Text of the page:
Big Picture

A day at the beach, minus the tan

Ever more Chinese women are embracing the "facekini" to protect them from the sun and the threat of a tan on a trip to the beach.

Pale white skin is highly valued as delicate and feminine in China, where a darker complexion is associated more with poor rural women, who often labour for long hours in the sun.

The nylon accessory has tiny holes for the eyes, mouth and nose, offering those who couple it with a full body suit complete protection not only from ultraviolet rays, but also jellyfish and mosquitoes.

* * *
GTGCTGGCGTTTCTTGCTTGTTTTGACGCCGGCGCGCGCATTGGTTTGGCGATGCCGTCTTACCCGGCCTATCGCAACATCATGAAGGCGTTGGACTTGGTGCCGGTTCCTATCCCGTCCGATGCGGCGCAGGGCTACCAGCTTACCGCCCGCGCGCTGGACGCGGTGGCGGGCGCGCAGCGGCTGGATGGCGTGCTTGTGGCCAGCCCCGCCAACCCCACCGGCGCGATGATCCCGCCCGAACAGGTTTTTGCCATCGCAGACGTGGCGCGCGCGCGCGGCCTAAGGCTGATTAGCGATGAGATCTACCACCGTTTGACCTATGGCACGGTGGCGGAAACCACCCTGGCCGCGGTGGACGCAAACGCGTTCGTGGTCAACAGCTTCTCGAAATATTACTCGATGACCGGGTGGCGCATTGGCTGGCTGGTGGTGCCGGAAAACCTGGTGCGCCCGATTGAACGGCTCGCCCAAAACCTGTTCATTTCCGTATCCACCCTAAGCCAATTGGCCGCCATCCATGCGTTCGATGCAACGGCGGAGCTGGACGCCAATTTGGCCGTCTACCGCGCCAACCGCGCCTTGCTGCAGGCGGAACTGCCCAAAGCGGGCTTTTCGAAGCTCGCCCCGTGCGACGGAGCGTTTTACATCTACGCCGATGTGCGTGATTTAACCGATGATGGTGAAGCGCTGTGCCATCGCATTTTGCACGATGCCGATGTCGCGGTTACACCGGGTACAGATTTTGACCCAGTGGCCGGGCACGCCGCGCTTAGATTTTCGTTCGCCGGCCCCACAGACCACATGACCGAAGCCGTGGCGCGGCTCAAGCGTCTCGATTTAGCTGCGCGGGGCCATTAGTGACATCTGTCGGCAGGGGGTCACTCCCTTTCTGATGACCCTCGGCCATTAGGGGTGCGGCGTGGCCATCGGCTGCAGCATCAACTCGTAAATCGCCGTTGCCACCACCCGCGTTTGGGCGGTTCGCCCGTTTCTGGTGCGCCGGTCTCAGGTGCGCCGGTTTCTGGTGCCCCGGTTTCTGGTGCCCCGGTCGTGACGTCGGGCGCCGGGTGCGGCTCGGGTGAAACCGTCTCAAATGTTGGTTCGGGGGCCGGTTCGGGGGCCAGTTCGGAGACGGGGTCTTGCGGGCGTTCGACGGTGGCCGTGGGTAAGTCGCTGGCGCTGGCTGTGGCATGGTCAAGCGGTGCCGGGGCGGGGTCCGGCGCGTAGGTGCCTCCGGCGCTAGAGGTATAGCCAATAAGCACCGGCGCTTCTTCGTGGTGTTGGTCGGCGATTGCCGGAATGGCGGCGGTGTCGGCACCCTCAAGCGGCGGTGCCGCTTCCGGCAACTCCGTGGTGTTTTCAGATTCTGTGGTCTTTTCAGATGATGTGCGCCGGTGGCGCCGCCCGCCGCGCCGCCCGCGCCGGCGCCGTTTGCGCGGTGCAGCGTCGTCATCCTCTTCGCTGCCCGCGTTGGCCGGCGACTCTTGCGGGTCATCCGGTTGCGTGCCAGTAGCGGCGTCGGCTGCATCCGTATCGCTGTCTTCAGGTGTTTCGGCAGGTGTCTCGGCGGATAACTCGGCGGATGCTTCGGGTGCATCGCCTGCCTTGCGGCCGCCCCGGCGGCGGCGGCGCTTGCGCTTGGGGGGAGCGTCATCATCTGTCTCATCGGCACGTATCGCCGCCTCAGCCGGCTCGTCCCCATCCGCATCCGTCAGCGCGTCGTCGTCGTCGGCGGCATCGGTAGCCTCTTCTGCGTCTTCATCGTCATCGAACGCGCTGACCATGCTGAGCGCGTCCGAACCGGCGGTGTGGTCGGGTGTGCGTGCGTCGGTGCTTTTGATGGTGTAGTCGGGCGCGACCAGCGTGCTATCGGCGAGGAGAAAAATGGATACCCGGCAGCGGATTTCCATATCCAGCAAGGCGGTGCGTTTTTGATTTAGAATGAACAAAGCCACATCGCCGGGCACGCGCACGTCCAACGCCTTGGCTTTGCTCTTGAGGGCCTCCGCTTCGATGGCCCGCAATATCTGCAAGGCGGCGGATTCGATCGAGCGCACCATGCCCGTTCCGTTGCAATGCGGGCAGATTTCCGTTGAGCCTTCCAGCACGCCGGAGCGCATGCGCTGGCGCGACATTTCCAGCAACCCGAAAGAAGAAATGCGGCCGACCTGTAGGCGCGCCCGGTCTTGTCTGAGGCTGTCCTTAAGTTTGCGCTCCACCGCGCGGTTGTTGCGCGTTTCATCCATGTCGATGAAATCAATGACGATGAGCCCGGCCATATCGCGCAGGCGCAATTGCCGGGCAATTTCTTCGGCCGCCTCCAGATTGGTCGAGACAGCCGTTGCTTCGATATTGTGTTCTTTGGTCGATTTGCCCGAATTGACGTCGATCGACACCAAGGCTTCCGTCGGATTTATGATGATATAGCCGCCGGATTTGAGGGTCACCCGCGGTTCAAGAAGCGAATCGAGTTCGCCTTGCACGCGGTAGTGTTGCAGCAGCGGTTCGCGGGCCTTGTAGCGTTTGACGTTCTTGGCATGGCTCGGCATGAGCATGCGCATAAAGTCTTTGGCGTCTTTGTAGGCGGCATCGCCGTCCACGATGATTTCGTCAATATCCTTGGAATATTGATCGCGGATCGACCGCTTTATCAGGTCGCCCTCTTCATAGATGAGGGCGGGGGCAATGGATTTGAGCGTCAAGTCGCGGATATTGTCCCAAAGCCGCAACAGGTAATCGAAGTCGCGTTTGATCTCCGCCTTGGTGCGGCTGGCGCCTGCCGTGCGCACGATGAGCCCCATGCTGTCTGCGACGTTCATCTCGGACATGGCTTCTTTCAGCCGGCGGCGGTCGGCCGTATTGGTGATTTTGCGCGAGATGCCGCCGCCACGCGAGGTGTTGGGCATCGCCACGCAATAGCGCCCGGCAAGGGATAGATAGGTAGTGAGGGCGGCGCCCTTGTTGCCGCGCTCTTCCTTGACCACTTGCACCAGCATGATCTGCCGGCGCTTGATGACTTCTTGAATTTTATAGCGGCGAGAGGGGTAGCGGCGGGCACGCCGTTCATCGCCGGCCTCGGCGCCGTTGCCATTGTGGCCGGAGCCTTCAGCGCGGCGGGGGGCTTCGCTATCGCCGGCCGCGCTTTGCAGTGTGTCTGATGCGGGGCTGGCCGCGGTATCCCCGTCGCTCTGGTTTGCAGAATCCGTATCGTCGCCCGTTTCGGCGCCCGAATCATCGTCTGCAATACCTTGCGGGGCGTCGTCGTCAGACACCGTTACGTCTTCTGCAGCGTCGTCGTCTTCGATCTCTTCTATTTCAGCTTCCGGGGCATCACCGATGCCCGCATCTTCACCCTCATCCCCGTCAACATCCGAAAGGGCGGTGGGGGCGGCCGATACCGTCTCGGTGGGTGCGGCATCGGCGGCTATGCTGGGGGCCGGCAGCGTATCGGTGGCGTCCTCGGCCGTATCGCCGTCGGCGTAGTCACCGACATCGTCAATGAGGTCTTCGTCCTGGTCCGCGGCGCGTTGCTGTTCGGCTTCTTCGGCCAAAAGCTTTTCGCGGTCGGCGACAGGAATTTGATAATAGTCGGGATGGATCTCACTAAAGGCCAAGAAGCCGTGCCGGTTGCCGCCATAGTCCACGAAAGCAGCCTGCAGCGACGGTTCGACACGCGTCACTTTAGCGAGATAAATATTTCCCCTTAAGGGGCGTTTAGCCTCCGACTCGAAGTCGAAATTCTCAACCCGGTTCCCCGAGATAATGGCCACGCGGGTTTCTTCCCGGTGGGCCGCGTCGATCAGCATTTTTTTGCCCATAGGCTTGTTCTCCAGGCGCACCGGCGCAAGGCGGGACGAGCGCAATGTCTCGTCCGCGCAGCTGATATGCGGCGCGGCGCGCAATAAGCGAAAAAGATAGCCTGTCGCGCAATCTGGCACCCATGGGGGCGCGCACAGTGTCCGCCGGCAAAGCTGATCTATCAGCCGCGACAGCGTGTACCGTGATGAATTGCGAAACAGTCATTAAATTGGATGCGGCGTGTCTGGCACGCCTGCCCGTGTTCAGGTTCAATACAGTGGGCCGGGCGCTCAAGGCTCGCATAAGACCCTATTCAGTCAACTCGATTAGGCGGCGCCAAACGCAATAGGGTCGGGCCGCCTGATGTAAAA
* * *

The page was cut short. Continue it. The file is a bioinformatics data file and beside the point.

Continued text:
The mask was developed more than 10 years ago, with Chinese media attributing its invention to Ms Zhang Shifan, a former accountant who runs a swimwear store in Qingdao.

The "facekini" has become a common sight on the beaches of Qingdao, a coastal city in China's eastern province of Shandong.

The former German colony is most well-known abroad as the home of Tsingtao beer, perhaps China's best-known brand overseas, but it is also a resort city where holidaymakers flock during the heat of summer to cool off in the Yellow Sea.


A version of this article appeared in the print edition of The Straits Times on July 28, 2015, with the headline 'A day at the beach, minus the tan'. Print Edition | Subscribe